• Education refers to providing information to your child’s close friends, family members and even teachers about his condition. You want them to be informed so that they, too, can be your partners in ensuring his safety in and out of the home. Your child will also benefit from it not just in terms of his safety but also in a better understanding of his symptoms.

Your child’s teachers, for example, may have mistaken his excessive daytime sleepiness as a sign of his lack of ability or interest, even his laziness. With the information, your child can work with his teachers about his study load.

Narcolepsy may seem like a scary sleep disorder in your child but it need not be. You can work with your family pediatrician, as well as with your child’s siblings, relatives and teachers, to ensure his safety and well-being.

Insomnia

Insomnia in children is similar to that in adults. Children also have difficulty falling asleep or staying asleep during the night, even of waking up too early in the morning.

Younger children will be unable to express their experiences with it so parents have to be vigilant about it, primarily by being aware of the signs. Older children may complain about it on their own so parents can take the proper actions.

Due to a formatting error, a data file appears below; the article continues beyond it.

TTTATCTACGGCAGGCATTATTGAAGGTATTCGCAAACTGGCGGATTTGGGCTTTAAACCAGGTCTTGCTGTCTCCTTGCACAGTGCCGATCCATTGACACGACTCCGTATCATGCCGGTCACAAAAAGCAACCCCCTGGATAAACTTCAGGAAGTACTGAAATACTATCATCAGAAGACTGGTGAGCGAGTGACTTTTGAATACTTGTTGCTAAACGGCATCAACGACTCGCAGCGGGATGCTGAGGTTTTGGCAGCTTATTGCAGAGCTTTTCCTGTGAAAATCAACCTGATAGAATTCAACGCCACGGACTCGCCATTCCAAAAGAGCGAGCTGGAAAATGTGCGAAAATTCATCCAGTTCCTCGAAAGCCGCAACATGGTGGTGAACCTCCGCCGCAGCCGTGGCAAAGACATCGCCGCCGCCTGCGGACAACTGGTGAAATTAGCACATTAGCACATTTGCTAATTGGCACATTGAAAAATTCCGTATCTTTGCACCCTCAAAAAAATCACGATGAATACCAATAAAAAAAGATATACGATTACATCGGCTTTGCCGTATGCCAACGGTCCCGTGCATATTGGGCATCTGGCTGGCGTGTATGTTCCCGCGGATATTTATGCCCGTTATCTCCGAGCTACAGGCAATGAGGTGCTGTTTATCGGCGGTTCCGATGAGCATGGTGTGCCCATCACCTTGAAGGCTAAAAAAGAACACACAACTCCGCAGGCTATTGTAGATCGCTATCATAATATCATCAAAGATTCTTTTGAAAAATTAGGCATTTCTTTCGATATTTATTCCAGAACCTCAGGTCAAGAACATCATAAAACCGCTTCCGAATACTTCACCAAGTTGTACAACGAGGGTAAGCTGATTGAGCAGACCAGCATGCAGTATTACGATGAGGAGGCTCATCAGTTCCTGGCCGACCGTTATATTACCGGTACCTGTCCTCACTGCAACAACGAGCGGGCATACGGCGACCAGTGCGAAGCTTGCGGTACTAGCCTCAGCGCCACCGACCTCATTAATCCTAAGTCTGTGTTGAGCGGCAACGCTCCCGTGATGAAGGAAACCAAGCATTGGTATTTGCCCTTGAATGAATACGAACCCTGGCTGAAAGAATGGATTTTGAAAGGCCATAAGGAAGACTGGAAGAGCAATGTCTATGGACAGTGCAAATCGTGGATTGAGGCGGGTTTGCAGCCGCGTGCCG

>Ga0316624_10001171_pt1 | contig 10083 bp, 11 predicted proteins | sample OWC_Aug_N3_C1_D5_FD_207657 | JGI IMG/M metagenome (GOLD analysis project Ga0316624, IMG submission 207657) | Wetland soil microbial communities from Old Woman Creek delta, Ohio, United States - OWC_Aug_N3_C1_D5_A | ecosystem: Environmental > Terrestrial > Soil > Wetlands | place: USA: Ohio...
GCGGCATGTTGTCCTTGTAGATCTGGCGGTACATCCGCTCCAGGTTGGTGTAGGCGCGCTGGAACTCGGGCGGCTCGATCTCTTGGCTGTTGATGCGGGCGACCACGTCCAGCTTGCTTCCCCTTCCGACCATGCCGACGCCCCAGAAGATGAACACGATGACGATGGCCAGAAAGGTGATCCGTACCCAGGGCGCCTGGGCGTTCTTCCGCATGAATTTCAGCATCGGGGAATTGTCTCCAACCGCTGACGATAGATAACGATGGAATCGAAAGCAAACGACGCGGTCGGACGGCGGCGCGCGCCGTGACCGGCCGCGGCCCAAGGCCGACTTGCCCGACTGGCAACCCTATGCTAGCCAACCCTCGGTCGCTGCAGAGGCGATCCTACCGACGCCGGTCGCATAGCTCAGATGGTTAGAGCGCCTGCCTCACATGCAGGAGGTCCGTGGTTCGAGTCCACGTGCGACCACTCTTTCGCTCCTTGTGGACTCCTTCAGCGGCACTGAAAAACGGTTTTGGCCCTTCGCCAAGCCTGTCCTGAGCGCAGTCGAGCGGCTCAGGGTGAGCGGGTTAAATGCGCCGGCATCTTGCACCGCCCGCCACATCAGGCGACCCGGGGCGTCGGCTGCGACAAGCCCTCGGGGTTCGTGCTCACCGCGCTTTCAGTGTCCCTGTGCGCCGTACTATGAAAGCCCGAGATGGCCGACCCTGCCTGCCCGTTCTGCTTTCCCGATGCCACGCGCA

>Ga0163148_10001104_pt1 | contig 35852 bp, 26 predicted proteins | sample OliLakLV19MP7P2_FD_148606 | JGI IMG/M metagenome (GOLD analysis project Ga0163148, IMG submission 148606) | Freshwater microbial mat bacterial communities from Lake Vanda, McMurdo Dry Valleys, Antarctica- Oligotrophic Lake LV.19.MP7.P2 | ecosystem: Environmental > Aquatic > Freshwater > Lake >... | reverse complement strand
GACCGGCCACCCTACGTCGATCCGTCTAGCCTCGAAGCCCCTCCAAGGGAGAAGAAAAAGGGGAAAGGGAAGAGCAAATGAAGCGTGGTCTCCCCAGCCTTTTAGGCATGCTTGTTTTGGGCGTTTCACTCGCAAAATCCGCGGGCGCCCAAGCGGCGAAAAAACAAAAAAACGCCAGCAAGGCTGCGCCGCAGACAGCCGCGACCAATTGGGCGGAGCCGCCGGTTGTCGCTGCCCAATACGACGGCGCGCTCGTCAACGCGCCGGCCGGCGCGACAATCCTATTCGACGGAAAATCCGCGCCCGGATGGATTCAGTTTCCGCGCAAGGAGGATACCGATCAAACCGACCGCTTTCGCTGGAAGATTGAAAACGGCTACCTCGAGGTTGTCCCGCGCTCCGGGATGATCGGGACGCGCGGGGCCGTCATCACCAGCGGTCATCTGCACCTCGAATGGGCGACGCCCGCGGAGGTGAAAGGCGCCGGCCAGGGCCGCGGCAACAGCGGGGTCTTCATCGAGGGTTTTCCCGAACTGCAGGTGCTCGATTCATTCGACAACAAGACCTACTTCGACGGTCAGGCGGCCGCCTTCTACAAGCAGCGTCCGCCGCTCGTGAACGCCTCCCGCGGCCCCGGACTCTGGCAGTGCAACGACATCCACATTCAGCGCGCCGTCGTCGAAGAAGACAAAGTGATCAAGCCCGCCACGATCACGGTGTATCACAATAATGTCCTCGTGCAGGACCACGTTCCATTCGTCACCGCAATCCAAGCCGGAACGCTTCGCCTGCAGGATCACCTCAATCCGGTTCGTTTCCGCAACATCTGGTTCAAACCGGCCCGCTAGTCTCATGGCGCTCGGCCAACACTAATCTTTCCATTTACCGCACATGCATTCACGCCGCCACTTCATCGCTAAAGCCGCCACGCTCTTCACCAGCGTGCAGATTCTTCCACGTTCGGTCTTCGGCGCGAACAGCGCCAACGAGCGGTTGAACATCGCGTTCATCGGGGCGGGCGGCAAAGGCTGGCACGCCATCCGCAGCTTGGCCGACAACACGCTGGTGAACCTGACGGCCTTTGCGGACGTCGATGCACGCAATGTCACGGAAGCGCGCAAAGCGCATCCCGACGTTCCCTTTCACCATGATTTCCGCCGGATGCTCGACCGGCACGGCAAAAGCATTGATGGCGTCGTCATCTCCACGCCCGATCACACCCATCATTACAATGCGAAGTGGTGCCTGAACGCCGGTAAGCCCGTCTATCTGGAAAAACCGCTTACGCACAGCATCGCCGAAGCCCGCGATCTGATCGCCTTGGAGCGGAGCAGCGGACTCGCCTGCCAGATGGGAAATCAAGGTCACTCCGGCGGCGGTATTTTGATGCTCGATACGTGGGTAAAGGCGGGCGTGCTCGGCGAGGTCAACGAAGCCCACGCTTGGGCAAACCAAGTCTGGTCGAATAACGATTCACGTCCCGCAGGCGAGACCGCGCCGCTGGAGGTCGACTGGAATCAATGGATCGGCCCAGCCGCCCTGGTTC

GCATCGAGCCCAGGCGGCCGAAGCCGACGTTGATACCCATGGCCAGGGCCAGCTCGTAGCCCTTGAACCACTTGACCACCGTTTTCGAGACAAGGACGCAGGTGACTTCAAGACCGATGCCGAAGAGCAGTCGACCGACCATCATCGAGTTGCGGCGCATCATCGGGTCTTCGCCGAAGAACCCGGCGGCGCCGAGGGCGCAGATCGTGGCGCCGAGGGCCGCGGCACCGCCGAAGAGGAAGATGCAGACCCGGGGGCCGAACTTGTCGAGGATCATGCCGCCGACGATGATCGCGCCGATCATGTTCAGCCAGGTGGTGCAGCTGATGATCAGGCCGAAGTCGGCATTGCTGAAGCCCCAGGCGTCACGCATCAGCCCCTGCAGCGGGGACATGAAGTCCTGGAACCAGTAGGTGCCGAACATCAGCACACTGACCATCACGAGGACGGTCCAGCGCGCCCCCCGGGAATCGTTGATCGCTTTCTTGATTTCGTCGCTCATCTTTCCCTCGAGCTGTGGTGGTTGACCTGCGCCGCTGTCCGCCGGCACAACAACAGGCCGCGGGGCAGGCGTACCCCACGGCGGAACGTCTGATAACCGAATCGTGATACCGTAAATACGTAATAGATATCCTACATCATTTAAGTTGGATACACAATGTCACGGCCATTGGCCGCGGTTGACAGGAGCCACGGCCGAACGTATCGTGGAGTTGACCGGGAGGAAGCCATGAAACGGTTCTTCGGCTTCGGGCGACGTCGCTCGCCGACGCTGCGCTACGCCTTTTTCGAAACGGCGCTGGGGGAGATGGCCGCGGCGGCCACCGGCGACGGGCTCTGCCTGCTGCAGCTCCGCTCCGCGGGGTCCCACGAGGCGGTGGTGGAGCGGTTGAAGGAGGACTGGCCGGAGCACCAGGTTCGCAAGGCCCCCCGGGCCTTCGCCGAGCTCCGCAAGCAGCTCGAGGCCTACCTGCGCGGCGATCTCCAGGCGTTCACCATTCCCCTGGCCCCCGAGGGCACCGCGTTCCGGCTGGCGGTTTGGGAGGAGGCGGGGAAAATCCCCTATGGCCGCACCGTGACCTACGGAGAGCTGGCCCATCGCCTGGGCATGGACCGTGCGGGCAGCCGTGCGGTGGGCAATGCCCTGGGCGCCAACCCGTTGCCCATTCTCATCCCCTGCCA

There are two types of insomnia based on the duration of the symptoms.

  • Short-term insomnia occurs for a few days to a few weeks before becoming resolved on its own. The factors resulting in it are usually temporary, such as a short-term medication or sickness.
  • Long-term insomnia occurs for a month or longer with its frequency at least 3 times a week. In many cases, there may be no obvious causes or reasons. But in many cases, too, the underlying causes requires medical intervention, such as pain, depression, or illness.

Parents should also take note that sleep-related dependency and bedtime resistance on the part of children are also considered as insomnia. The most common cause is behavioral issues that prevent said children from enjoying normal sleep patterns.

The common symptoms of insomnia in children include:

  • Difficulty in falling asleep or staying asleep
  • Anxiety about bedtime including the ability to fall asleep
  • Daytime sleepiness
  • Mood swings including an irritable disposition
  • Behavior problems in the home and/or in school
  • Hyperactivity
  • Aggression
  • Depression
  • Reduced attention span
  • Memory issues